“Why doesn’t he say he likes me?”
“He always calls me cute, not beautiful.”
“He doesn’t kiss me goodbye.”

In England, most of the time,  despite people’s stereotype of the English being reserved, a boy will let a girl know when they’re interested,  and of course, vice-versa.   This issue could be attributed because many Japanese nowadays grow up with fewer siblings, so therefore lack the social skills to communicate with others, but that wouldn’t be exclusive to just men.  I’ve known very forward Japanese men, funnily enough from mostly the rural parts, where family sizes are a lot larger. Therefore, maybe this sentiment does has some validity.

According to the Japan Times, many Japanese men are now scared of the idea of commitment, or so the Japanese media would have us believe. However, what I can gather from the evidence is that a lot of Japanese men are fairly emotionally shy, some friends have used the words, “emotionally immature.”  But, one shred of proof that backs up women search for more assertive men,  is the rising number of  Japanese women who are on a mission to look for a foreign boyfriend. So the age old story in Japan is that foreign men are emotionally mature in comparison to the Japanese.  I never understood this myself, I’ve met immature and mature men from different countries.  Can Japanese men really be that different from the foreign counterparts, especially since “foreign” in Japan is a very loose term. What is foreign? European? Korean? Chinese? American? And are we all painted with the same brush?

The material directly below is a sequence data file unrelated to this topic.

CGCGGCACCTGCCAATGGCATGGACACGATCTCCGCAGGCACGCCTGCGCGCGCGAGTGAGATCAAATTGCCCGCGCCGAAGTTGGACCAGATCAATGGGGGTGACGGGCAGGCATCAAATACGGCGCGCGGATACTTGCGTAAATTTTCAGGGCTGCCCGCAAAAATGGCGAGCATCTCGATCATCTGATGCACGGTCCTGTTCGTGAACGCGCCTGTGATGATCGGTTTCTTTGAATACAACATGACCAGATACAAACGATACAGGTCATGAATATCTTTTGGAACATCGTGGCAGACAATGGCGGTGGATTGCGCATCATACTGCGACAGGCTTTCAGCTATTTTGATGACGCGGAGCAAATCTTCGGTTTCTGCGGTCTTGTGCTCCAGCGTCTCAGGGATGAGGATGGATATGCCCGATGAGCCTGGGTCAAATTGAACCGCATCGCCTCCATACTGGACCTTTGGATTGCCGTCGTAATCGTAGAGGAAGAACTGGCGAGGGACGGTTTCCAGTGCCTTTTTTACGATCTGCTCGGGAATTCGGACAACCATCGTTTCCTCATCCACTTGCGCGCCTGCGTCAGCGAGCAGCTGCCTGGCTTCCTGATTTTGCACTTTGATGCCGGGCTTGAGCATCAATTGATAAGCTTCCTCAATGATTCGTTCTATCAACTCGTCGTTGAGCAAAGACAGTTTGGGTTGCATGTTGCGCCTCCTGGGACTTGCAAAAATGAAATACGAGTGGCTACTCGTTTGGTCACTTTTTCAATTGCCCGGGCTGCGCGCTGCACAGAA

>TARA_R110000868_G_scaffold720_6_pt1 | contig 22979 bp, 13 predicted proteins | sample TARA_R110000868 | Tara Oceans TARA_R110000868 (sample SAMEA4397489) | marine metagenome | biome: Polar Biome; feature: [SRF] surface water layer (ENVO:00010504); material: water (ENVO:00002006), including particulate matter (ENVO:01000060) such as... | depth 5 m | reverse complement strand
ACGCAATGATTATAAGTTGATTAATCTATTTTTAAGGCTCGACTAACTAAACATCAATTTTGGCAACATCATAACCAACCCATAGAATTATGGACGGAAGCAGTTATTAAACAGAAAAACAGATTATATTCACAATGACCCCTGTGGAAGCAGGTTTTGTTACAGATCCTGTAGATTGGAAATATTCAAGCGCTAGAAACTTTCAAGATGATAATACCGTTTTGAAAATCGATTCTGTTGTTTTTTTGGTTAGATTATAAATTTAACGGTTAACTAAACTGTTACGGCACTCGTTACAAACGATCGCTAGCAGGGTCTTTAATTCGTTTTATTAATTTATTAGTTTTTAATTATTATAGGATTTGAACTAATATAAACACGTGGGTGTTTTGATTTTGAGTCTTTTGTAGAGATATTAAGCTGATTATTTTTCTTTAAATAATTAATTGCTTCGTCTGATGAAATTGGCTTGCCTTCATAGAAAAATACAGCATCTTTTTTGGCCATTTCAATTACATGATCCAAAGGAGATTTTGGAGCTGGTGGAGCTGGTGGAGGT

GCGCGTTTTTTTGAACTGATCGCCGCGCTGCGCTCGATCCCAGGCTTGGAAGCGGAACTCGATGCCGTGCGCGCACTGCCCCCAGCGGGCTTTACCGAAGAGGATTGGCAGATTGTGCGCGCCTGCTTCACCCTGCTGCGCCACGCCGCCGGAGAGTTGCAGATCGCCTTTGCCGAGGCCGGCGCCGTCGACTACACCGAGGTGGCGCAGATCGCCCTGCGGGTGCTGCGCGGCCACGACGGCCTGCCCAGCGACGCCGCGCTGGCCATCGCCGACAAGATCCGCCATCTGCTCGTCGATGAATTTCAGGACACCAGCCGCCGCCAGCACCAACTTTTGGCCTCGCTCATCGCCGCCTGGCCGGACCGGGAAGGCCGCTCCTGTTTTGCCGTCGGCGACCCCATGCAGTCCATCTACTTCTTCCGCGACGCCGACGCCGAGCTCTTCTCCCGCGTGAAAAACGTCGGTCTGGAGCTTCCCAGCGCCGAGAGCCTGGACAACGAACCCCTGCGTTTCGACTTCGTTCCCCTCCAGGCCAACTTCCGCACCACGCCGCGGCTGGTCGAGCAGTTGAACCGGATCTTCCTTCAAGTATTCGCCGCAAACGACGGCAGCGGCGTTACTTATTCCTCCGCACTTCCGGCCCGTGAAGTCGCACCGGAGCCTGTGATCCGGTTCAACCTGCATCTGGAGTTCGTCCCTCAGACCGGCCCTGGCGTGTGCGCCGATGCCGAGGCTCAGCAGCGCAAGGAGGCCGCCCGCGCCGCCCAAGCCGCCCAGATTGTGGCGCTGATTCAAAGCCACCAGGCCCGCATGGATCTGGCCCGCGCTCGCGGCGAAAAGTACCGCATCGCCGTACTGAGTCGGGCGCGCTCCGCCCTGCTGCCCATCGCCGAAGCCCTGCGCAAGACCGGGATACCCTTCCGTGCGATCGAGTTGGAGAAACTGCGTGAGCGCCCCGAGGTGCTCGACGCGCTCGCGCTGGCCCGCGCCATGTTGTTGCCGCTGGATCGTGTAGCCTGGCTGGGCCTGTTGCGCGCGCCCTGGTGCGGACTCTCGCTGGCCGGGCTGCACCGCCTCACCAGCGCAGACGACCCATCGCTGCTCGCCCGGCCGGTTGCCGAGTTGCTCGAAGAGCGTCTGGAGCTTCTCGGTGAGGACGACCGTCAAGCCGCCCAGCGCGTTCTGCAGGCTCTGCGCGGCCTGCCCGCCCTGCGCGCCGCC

I’ve heard many things of late about Japan’s declining population, many pointing fingers at women for being too career-focused, others blaming the high cost of living in Japan. While some of the blame has been placed on young Japanese men themselves. One prime minister accusing them of not being “macho” enough. I’ve only once been interested romantically once in a Japanese man of late,  enough to try and pursue something and believe me I did. I’m not saying a boy has to do the chasing, but it got to a point of blatant irresolution that I quickly gave up.  It’s like a misconception I have now,  because of the constant moaning everywhere.

Four years in Japan and I can now understand how the phrase “Herbivore boy” came to existence, despite hating labeling . The current question is; have Japanese men got weaker?”  Herbivores are the type of  men who prefer to go holidaying around Japan than go abroad- or even worse stay at home, shocking, (especially for someone like me, who can’t even sit still for ten minutes.)    Apparently Japanese women aren’t taking this sitting down, and a new term has been coined to describe women who actively pursue the guys; carnivorous women, sounds like a group of yokai (ghouls), right?   Although this might not be such an alien concept to most Japanese women.  Unlike the West,  where it’s mostly the male’s responsibility to buy chocolate or presents for their girlfriends, in Japan it’s the women’s job. Furthermore, White Day, which happens in March is the day where the male returns the favour.  So maybe chivalry hasn’t died after all, maybe it has just found a new home. And perhaps it’s better this way…